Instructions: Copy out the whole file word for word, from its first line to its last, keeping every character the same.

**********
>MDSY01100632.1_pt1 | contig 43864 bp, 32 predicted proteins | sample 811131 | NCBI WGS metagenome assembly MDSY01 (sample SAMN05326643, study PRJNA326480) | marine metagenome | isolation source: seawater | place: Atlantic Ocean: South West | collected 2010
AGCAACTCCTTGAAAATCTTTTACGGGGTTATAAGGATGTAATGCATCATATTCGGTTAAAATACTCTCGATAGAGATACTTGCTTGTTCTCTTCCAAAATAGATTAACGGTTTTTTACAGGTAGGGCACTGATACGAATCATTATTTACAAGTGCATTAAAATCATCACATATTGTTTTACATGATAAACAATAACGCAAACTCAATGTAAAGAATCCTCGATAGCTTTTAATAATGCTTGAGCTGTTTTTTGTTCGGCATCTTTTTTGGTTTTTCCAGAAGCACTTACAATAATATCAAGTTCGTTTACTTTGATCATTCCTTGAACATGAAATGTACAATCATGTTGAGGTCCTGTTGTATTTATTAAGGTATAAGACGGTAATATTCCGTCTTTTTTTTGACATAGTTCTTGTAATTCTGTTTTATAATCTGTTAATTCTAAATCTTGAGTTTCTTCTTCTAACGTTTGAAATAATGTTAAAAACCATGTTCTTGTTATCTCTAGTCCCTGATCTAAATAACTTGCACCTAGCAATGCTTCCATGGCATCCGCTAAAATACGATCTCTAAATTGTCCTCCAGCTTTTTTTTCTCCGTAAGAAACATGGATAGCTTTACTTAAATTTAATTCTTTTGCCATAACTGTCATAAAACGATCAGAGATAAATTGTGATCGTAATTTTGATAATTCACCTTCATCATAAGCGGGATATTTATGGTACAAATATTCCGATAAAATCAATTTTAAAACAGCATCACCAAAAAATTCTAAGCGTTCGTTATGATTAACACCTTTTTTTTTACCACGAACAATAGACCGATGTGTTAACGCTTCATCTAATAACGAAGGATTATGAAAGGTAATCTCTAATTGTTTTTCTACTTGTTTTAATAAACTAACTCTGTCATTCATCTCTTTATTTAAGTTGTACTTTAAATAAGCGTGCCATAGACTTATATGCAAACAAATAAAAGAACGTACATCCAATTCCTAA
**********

>MDSY01100632.1_pt1 | contig 43864 bp, 32 predicted proteins | sample 811131 | NCBI WGS metagenome assembly MDSY01 (sample SAMN05326643, study PRJNA326480) | marine metagenome | isolation source: seawater | place: Atlantic Ocean: South West | collected 2010
AGCAACTCCTTGAAAATCTTTTACGGGGTTATAAGGATGTAATGCATCATATTCGGTTAAAATACTCTCGATAGAGATACTTGCTTGTTCTCTTCCAAAATAGATTAACGGTTTTTTACAGGTAGGGCACTGATACGAATCATTATTTACAAGTGCATTAAAATCATCACATATTGTTTTACATGATAAACAATAACGCAAACTCAATGTAAAGAATCCTCGATAGCTTTTAATAATGCTTGAGCTGTTTTTTGTTCGGCATCTTTTTTGGTTTTTCCAGAAGCACTTACAATAATATCAAGTTCGTTTACTTTGATCATTCCTTGAACATGAAATGTACAATCATGTTGAGGTCCTGTTGTATTTATTAAGGTATAAGACGGTAATATTCCGTCTTTTTTTTGACATAGTTCTTGTAATTCTGTTTTATAATCTGTTAATTCTAAATCTTGAGTTTCTTCTTCTAACGTTTGAAATAATGTTAAAAACCATGTTCTTGTTATCTCTAGTCCCTGATCTAAATAACTTGCACCTAGCAATGCTTCCATGGCATCCGCTAAAATACGATCTCTAAATTGTCCTCCAGCTTTTTTTTCTCCGTAAGAAACATGGATAGCTTTACTTAAATTTAATTCTTTTGCCATAACTGTCATAAAACGATCAGAGATAAATTGTGATCGTAATTTTGATAATTCACCTTCATCATAAGCGGGATATTTATGGTACAAATATTCCGATAAAATCAATTTTAAAACAGCATCACCAAAAAATTCTAAGCGTTCGTTATGATTAACACCTTTTTTTTTACCACGAACAATAGACCGATGTGTTAACGCTTCATCTAATAACGAAGGATTATGAAAGGTAATCTCTAATTGTTTTTCTACTTGTTTTAATAAACTAACTCTGTCATTCATCTCTTTATTTAAGTTGTACTTTAAATAAGCGTGCCATAGACTTATATGCAAACAAATAAAAGAACGTACATCCAATTCCTAA